Your lawyerPriscilla C.X. de Leede, LL.M.
Priscilla de Leede advises national and international entrepreneurs and organisations in disputes concerning personnel, employee participation, and social security. She is a member of the employment law and dismissal group at Russell Advocaten.
t: +31 20 - 301 55 55
Brexit: the implications
Brexit is done. As of 1 February 2020, the United Kingdom will withdraw from the European Union with a deal. What will be the implications of Brexit for British people and their family members that work or live in the Netherlands or for those that are planning to do so after Brexit?
Transitional (or implementation) period
Following Brexit, there will be a transitional period which will last until 31 December 2020 (subject to extension). During that period, nothing changes to the free movement of persons. A valid passport is sufficient for British people and their (EU or non-EU) family members to enter the EU and for EU citizens to enter the UK for temporary or permanent residence and work.
If Britons intend to stay in an EU country after the transitional period, they should register at the municipality of their residence in that country before the end of the transitional period. In that case they will receive an invitation to apply for a residence permit in that country for after the transitional period. If you intend to stay in the Netherlands or Germany after the transitional period, you should register in the Netherlands or Germany respectively before the end of the transitional period.
British frontier workers living in the Netherlands and working in Belgium, can register in the Netherlands before the end of the transitional period, to retain their rights to work cross border after the transitional period.
For Britons that already have a permanent EU residence document, the IND will check whether they are entitled to a new Dutch residence document to replace the EU document after the transitional period. They do not have to apply for that.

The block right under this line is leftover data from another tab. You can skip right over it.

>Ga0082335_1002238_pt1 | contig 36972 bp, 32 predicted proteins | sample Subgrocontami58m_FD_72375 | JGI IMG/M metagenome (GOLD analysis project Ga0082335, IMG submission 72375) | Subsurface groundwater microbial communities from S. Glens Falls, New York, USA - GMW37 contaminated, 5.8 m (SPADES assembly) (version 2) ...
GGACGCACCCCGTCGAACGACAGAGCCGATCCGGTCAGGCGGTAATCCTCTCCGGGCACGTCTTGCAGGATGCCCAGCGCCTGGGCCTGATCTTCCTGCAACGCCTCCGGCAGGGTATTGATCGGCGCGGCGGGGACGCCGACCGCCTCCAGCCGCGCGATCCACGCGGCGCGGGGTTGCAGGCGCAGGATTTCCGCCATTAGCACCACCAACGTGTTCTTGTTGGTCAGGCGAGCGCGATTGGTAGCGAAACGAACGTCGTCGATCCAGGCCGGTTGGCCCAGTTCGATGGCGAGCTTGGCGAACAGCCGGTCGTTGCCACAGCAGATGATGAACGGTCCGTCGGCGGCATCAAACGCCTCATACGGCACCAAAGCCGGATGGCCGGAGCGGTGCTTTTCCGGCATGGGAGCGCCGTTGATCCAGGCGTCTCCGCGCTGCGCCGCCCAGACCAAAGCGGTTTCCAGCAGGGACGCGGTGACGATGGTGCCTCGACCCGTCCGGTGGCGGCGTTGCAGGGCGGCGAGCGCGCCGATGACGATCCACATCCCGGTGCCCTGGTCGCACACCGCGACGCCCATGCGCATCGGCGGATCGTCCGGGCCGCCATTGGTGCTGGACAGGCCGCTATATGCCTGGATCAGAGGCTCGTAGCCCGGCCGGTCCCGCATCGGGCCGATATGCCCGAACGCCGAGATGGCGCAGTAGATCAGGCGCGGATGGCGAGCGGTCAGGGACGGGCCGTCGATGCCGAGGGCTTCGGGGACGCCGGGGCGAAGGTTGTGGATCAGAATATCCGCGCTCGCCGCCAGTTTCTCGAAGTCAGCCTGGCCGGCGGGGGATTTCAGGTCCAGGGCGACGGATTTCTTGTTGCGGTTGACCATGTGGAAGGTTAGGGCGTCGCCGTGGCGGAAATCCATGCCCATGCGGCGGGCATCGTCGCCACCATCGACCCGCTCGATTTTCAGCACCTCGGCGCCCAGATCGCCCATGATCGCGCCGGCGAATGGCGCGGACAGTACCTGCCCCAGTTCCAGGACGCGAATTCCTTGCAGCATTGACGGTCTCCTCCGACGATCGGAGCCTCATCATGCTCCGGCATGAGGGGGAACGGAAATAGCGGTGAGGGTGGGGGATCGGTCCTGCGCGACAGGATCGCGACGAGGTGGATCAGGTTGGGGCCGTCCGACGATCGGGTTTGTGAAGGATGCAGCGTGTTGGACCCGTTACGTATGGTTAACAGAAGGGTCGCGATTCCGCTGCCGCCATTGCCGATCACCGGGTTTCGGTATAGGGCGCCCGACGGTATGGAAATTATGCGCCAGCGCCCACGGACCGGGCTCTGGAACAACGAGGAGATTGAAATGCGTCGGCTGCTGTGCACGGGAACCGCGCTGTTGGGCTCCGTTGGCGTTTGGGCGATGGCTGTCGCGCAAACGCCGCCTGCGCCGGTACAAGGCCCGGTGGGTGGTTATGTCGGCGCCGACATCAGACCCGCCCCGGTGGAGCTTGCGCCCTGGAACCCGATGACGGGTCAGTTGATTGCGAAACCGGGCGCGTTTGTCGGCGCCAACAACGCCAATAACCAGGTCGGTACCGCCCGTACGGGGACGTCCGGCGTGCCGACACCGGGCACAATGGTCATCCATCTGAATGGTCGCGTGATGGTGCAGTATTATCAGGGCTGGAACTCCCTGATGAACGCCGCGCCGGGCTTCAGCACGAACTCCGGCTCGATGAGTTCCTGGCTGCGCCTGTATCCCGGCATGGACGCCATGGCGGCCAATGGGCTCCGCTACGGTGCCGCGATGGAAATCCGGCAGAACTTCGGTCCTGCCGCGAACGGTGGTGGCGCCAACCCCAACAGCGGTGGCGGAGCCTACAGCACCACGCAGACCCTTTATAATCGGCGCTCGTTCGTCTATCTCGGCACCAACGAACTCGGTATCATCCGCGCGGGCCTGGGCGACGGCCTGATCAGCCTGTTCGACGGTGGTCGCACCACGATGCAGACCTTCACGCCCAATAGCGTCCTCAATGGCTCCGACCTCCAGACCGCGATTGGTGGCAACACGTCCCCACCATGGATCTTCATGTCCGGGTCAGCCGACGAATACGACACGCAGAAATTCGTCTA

After the transitional period
After the transitional period, Britons that have not already registered in an EU country will lose their right to free movement and residence in the EU. The same applies to EU nationals that have not registered their residence in the UK before the end of the transitional period.
At the end of the transitional period, the UK will be a third country for immigration purposes, just like the US, Australia or Japan. This means that for short stay in the Schengen area a visa is not required, but the maximum duration of stay will be limited to 90 days in every 180 day period.
Britons that wish to live and work in the Netherlands and enter the Netherlands after the transitional period, will have to apply for a residence permit for the purpose for which they meet the specified criteria (work, family or studies).
Britons and their family members already living in the Netherlands will receive an invitation to apply for a residence permit for a specific purpose of residence.
How to prepare?
In order to receive an invitation to apply for a residence permit, the Dutch Immigration Service (IND) has to know your home address. Therefore, British people and their family members in the Netherlands are required to register their address with the (municipal) personal records database. Furthermore a DigiD (authentication for digital correspondence with Dutch authorities) and a Dutch bank account are required to apply for a residence permit after the transitional period.
Do you have any questions about the specific consequences of Brexit for your situation? Or do you have any other questions about corporate immigration? Please contact us:
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